This is a response to “Mennonite Genealogy and Racial Privilege” by Ben Goossen.
David Rempel Smucker
Mennonites doing genealogical research may or may not have undesirable attitudes about racial privilege. Goossen works from one case—Christian Z. Mast—out of the thousands of Mennonites who have done genealogical research. In my twenty-two years (1981-2003) of assisting people doing historical and genealogical research at the Lancaster Mennonite Historical Society library and archives (Lancaster, Pa.), I encountered many people in the following two categories: Mennonites who discovered information about non-Mennonite ancestors, and non-Mennonites who discovered their Mennonite and Amish ancestors. Both gained an enlarged sense of lineage from their genealogical study. These researchers emerged with an expanded identity that incorporated people of varied religious and ethnic persuasions.
These researchers emerged with an expanded identity that incorporated people of varied religious and ethnic persuasions.
Goossen also calls the vigorous interest in family history research among Mennonites “uncommon,” as if that interest is higher than that of other denominations. My years at Lancaster Mennonite Historical Society acquainted me with many other denominational and ethnic groups with historical and genealogical organizations. Of course, the Latter Day Saints (Mormons) is perhaps the denomination with the most interest in genealogy. In my experience, they were very generous in their willingness to share their vast historical resources with all researchers. They also quickly discovered how many contemporary Mormons had non-Mormon ancestors, and vice-versa.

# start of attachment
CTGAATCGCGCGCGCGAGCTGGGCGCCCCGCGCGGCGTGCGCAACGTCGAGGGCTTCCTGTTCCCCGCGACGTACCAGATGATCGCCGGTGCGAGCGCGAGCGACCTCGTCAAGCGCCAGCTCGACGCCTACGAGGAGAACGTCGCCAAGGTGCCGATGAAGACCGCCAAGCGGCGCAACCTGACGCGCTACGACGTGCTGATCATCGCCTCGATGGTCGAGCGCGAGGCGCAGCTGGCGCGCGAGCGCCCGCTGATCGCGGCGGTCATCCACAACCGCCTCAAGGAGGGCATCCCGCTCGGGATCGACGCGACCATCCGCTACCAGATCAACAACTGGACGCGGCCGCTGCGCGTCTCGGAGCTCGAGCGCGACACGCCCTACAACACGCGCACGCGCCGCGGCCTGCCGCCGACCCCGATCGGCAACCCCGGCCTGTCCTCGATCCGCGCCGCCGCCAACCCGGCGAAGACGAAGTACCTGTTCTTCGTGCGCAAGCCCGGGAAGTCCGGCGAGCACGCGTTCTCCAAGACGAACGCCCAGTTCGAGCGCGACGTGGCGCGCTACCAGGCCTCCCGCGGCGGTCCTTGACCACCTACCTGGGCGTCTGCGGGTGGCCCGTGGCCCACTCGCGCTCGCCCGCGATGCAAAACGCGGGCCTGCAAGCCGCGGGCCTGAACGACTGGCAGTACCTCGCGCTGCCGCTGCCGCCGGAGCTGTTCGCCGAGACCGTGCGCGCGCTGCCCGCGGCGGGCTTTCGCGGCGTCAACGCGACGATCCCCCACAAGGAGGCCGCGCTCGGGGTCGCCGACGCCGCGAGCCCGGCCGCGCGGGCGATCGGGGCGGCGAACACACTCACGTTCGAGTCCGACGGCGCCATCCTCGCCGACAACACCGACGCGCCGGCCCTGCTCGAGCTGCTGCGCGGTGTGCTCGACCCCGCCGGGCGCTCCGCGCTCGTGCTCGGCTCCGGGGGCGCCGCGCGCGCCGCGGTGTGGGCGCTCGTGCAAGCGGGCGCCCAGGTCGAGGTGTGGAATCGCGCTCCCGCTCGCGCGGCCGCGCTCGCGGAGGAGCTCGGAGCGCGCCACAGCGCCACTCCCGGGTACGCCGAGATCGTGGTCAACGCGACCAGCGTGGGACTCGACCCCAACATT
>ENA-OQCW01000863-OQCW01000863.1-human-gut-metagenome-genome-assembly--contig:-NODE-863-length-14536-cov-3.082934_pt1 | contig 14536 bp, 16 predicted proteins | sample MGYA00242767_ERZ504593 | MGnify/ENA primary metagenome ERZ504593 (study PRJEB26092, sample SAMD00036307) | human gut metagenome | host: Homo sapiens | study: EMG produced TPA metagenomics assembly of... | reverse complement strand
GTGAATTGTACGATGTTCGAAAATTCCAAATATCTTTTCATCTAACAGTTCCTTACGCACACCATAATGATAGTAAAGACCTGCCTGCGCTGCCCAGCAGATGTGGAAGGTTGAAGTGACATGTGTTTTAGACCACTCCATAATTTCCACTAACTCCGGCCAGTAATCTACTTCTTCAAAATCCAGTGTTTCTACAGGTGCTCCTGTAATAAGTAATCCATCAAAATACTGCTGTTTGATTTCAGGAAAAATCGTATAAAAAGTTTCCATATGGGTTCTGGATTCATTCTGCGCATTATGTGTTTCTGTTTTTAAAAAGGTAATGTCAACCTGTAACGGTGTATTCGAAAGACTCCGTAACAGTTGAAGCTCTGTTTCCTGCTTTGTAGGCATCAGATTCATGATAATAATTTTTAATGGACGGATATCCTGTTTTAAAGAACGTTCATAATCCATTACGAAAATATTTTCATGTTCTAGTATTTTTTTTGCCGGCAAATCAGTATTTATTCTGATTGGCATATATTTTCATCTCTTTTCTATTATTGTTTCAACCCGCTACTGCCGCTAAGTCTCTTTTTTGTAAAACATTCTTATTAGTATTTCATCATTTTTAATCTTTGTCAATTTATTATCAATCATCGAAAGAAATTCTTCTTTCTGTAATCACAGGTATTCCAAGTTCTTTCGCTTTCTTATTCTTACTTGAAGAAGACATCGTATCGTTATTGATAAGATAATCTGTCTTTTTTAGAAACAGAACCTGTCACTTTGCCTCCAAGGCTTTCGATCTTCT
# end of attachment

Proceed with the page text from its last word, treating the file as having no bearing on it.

To suggest that “Mennonite family history research is intimately connected to issues of racial privilege,” as Goossen does, is far too sweeping. It is similar to saying that I know a racist plumber, so I conclude that plumbing has an affinity to racism. Christian Mast’s ideas on race and culture are mistaken and lamentable, but one case does not constitute sufficient proof. Nor does that racism totally ruin the genealogical value of his book. To show that Mennonite genealogy in Germany in the 1930s was influenced by Nazi ideology on race does not support generalizations about all Mennonite genealogy.
David Rempel Smucker, Ph.D., former staff of Lancaster Mennonite Historical Society, a resident of Winnipeg, Manitoba.
- Ben Goosen’s original post, “Mennonite Genealogy and Racial Privilege”
- Philipp Gollner’s Response, “Who Calls Whom Racist, and What’s the Privilege With That?”
- Steve Ness’s Response, “Tell Me Your Stories and I’ll Tell You Mine”